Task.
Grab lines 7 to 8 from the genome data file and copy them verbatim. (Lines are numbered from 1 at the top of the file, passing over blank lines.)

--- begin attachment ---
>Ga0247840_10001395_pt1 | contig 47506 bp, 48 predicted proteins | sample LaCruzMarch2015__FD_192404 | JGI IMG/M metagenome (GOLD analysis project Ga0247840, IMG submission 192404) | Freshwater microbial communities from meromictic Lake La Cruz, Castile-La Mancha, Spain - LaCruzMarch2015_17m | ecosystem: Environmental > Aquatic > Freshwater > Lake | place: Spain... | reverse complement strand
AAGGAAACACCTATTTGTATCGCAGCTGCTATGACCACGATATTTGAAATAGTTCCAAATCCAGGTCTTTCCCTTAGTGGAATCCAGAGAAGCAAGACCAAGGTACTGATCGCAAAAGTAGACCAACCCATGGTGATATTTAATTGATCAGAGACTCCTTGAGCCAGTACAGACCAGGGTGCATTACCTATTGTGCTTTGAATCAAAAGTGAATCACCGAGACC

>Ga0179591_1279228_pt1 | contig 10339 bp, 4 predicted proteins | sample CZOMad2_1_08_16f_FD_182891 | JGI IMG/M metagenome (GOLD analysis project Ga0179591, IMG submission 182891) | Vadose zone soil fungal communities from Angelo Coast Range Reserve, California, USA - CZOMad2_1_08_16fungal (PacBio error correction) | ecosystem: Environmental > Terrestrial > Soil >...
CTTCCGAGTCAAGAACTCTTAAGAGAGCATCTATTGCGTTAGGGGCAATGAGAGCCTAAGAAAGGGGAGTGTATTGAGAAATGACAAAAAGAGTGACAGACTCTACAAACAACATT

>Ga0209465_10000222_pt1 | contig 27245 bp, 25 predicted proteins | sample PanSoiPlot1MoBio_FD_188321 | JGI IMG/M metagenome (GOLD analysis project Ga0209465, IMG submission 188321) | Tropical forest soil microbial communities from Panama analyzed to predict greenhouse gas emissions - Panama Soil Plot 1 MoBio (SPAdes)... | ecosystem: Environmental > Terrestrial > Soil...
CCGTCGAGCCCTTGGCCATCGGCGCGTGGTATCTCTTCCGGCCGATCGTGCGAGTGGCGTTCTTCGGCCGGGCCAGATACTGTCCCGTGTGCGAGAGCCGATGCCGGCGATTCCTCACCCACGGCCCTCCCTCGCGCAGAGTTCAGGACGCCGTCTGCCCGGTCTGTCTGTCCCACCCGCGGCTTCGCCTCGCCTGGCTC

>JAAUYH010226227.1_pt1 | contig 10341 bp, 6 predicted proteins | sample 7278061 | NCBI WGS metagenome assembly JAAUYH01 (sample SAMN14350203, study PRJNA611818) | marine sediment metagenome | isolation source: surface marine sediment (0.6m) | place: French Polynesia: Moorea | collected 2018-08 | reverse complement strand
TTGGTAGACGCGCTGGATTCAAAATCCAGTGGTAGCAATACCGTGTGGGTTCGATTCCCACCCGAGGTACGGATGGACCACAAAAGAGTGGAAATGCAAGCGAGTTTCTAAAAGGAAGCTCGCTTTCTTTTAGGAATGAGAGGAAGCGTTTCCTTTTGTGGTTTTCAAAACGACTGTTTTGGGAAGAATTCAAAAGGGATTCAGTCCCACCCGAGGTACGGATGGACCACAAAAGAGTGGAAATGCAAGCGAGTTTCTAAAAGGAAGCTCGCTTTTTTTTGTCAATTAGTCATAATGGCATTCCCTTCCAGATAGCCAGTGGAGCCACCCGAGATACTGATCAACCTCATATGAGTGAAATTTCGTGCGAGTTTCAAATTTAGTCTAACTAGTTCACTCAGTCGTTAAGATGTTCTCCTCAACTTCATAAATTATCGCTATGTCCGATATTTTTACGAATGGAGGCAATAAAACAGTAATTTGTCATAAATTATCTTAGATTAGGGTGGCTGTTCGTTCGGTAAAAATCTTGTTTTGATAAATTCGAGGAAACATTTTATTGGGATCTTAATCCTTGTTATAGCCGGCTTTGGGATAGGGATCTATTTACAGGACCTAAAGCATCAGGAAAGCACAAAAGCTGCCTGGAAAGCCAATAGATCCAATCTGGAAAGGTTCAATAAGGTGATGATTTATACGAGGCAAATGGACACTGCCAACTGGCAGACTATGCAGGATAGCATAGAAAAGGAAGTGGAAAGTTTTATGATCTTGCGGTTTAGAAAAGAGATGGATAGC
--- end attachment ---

>JAAUYH010226227.1_pt1 | contig 10341 bp, 6 predicted proteins | sample 7278061 | NCBI WGS metagenome assembly JAAUYH01 (sample SAMN14350203, study PRJNA611818) | marine sediment metagenome | isolation source: surface marine sediment (0.6m) | place: French Polynesia: Moorea | collected 2018-08 | reverse complement strand
TTGGTAGACGCGCTGGATTCAAAATCCAGTGGTAGCAATACCGTGTGGGTTCGATTCCCACCCGAGGTACGGATGGACCACAAAAGAGTGGAAATGCAAGCGAGTTTCTAAAAGGAAGCTCGCTTTCTTTTAGGAATGAGAGGAAGCGTTTCCTTTTGTGGTTTTCAAAACGACTGTTTTGGGAAGAATTCAAAAGGGATTCAGTCCCACCCGAGGTACGGATGGACCACAAAAGAGTGGAAATGCAAGCGAGTTTCTAAAAGGAAGCTCGCTTTTTTTTGTCAATTAGTCATAATGGCATTCCCTTCCAGATAGCCAGTGGAGCCACCCGAGATACTGATCAACCTCATATGAGTGAAATTTCGTGCGAGTTTCAAATTTAGTCTAACTAGTTCACTCAGTCGTTAAGATGTTCTCCTCAACTTCATAAATTATCGCTATGTCCGATATTTTTACGAATGGAGGCAATAAAACAGTAATTTGTCATAAATTATCTTAGATTAGGGTGGCTGTTCGTTCGGTAAAAATCTTGTTTTGATAAATTCGAGGAAACATTTTATTGGGATCTTAATCCTTGTTATAGCCGGCTTTGGGATAGGGATCTATTTACAGGACCTAAAGCATCAGGAAAGCACAAAAGCTGCCTGGAAAGCCAATAGATCCAATCTGGAAAGGTTCAATAAGGTGATGATTTATACGAGGCAAATGGACACTGCCAACTGGCAGACTATGCAGGATAGCATAGAAAAGGAAGTGGAAAGTTTTATGATCTTGCGGTTTAGAAAAGAGATGGATAGC